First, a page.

Aliens Dark Descent PS5 Review. It’s never game over, man. Control a squad of Colonial marines as they battle an infestation of everyone’s favorite acid-dripping Xenomorphs. Find out if this RTS take on the Alien franchise is acid hot or if this is just another bug hunt in PlayStation Universe’s Aliens: Dark Descent review for PS5.
Aliens Dark Descent Review (PS5) – Strategic Bug Hunting Takes the Alien Franchise in a Refreshing Direction
There’s no doubt about it. We are getting closer to the ultimate Aliens experience.
Games such as Aliens vs. Predator had a good whiff of it in Marine campaigns, and while the less appealing whiff of Aliens: Colonial Marines still can’t be neutralized to this day, Aliens: Fireteam Elite course-corrected things, even though still missed a true sense of helpless peril.
Aliens: Dark Descent moves us ever closer to it – even if its developer’s efforts don’t always go smoothly. I haven’t felt the panicked sweat of Xenomorphs closing in this hard since Alien Isolation. And here you have an arsenal and several Marines at your disposal, so that’s already a credit to what Battlefleet Gothic developer Tindalos Interactive has achieved with Aliens Dark Descent.
The story sees sinister forces unleash a swarm of xenomorphs upon the planet of Lethe. Stuck in this infested hellhole, a newly-minted, yet reluctant, commander must utilize a battalion of Colonial Marines to eradicate the growing xeno presence. But the chitinous droolers aren’t the only threat on Lethe. Weyland Yutani is represented by some typically devious rogues, and there’s also a bit of a cult problem to deal with.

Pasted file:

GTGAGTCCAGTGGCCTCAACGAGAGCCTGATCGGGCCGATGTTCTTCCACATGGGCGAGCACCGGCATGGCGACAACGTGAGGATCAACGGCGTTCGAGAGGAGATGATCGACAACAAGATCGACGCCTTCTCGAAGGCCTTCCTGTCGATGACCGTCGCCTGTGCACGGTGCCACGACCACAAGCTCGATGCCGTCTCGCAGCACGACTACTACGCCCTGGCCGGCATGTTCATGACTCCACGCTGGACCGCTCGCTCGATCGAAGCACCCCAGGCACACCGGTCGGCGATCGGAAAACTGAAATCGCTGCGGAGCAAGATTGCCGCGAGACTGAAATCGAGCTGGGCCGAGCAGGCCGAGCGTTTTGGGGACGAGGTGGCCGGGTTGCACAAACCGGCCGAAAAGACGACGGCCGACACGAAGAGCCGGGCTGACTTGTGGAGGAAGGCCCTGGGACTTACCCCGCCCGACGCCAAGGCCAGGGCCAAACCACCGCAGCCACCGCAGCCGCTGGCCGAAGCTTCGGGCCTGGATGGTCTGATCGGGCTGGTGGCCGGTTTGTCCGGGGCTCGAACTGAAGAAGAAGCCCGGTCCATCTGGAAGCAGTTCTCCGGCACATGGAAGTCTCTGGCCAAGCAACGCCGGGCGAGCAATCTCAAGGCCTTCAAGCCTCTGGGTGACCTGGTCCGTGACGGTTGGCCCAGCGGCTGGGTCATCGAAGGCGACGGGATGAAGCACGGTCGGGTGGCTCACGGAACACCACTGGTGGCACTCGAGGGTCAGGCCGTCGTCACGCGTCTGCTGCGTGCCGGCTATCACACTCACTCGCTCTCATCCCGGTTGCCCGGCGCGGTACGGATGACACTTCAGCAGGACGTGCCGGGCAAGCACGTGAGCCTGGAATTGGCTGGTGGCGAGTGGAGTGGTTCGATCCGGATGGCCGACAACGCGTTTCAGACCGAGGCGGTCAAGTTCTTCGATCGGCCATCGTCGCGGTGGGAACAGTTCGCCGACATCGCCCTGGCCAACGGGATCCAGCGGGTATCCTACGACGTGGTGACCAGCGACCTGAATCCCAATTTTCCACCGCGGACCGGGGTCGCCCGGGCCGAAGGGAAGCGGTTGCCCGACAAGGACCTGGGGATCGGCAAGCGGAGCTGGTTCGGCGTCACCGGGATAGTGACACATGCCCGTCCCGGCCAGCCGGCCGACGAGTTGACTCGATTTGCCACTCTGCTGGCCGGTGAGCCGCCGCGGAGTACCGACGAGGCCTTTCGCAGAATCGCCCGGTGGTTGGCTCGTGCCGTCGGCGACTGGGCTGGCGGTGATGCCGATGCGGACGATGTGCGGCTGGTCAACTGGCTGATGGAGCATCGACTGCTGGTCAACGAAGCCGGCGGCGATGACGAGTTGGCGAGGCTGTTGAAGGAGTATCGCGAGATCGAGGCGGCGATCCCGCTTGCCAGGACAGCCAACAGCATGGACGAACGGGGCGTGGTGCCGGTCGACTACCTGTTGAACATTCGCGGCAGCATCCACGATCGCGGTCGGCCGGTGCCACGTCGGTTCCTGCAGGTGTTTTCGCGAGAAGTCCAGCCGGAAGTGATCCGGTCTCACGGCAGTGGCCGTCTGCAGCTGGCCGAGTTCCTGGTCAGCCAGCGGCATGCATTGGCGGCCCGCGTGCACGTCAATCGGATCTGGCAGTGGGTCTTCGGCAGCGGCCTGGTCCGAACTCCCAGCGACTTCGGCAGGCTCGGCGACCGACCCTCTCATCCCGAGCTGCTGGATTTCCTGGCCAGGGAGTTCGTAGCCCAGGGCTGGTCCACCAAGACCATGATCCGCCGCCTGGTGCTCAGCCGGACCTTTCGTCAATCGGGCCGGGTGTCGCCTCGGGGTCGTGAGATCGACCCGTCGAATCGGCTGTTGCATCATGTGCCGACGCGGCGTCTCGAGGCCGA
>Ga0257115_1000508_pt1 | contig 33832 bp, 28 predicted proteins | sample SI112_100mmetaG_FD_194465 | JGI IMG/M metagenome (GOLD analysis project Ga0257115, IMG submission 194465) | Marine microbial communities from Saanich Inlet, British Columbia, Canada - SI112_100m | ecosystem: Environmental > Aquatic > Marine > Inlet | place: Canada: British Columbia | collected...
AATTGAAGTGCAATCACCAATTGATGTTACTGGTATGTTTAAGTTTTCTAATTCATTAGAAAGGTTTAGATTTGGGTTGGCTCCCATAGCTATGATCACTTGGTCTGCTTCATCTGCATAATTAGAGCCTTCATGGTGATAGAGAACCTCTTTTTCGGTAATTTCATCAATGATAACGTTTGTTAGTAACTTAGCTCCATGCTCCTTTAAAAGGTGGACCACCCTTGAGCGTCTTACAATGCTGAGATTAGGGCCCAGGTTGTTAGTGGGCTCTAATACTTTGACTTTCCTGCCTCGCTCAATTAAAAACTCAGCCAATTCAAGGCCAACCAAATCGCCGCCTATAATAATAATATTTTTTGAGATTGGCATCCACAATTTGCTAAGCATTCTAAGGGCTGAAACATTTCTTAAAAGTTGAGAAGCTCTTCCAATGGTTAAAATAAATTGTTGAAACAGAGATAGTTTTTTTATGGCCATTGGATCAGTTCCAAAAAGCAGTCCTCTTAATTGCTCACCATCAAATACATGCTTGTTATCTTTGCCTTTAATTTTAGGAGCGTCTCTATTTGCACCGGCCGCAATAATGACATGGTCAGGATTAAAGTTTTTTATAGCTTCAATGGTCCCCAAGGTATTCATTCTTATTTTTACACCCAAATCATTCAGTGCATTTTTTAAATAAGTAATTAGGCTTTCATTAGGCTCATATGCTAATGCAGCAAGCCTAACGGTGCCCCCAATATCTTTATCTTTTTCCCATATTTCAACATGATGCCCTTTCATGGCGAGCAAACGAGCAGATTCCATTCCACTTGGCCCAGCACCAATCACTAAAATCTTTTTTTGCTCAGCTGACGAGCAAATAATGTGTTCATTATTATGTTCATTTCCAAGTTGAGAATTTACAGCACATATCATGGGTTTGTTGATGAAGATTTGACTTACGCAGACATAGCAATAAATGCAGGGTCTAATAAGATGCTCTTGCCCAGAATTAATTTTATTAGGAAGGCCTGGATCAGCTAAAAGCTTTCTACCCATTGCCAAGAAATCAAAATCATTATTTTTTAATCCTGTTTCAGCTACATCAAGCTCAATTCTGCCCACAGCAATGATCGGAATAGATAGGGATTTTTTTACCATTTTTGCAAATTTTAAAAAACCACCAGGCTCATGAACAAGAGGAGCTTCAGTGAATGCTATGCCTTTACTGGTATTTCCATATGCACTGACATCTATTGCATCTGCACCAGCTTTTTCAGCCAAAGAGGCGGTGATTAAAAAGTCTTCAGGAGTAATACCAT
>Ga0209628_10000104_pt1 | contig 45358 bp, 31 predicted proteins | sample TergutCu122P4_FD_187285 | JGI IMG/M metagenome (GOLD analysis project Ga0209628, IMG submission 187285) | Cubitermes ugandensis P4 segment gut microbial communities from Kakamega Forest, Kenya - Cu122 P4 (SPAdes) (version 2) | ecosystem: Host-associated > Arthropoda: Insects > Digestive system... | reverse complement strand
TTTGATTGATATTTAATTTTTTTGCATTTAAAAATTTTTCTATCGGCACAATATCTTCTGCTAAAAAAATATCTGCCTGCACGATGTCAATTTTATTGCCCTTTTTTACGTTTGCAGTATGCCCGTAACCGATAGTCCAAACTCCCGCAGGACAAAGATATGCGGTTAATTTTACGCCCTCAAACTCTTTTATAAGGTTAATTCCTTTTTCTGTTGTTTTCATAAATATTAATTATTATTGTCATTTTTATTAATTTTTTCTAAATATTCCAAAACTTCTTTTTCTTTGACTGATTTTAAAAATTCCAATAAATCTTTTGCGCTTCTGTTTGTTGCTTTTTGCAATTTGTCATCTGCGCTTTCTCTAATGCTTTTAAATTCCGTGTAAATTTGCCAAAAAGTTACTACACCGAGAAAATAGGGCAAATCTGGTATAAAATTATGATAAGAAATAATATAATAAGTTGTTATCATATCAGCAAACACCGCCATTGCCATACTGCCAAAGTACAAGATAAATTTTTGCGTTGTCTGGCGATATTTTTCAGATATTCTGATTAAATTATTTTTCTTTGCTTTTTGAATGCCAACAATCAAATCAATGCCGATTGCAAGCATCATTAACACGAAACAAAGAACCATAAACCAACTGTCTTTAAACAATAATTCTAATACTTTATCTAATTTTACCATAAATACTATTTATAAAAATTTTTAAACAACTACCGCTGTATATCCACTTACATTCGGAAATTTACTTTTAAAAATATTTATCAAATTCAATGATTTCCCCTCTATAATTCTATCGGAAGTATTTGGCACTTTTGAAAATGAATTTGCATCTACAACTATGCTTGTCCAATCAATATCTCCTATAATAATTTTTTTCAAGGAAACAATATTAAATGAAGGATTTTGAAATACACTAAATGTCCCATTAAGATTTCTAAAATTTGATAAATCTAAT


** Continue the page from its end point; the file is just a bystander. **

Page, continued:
Aliens Dark Descent is…overwhelming to say the least. It throws a lot at the player in its opening hour. Even with a carefully-controlled tutorial mission, it’s only begun to scratch the surface of what you can expect. By the time you’re plopped down on one of the game’s large maps and have multiple objectives to deal with, it becomes practically stifling. It’s got what I’d call the ‘XCOM Trajectory’ because it blows you away with its systems to begin with, but the lessons learned from failure in that time are more valuable than any tutorial.
There’s a gleeful, sadistic vein running through Aliens Dark Descent that isn’t the only XCOM-adjacent thing I found to like about it.
I’ve spent years using XCOM as a template for what I want in a strategy game, and it’s rare any game has matched exactly what I want. I did not expect Aliens Dark Descent to come closest. Now, it’s refreshing to have an Alien game that isn’t first-person or a traditional shooter too. I didn’t know I wanted an Aliens RTS until we got that reveal trailer for this game, and when you start playing Aliens Dark Descent, it begins to make so much sense. But the most immediate things it does made me take notice.
Despite being an RTS rather than a turn-based affair, Aliens Dark Descent bleeds XCOM acid like no other in its opening hour or two. The scene-setting tutorial. The base hub where you can research and upgrade things. The ever-growing threat of losing control of the planet, and marines who can die a very permanent death no matter how attached you get to them. It all feels so comfy and familiar. But when we get down to it, the game isn’t going to feel like XCOM in the moment when the entire gameplay style is so different, right?
Well, it actually manages to be a lot closer than I’d ever imagined. During missions, your job is to direct a squad of 4 Colonial Marines towards whatever goal you’ve chosen and they’ll do the shooting if they see any threats. But there’s a subset of commands that can be accessed by tapping R2. This slows the action (or pauses it if you choose that option) and gives you a selection of options based on what your squad has available to them.
Handy For Close Encounters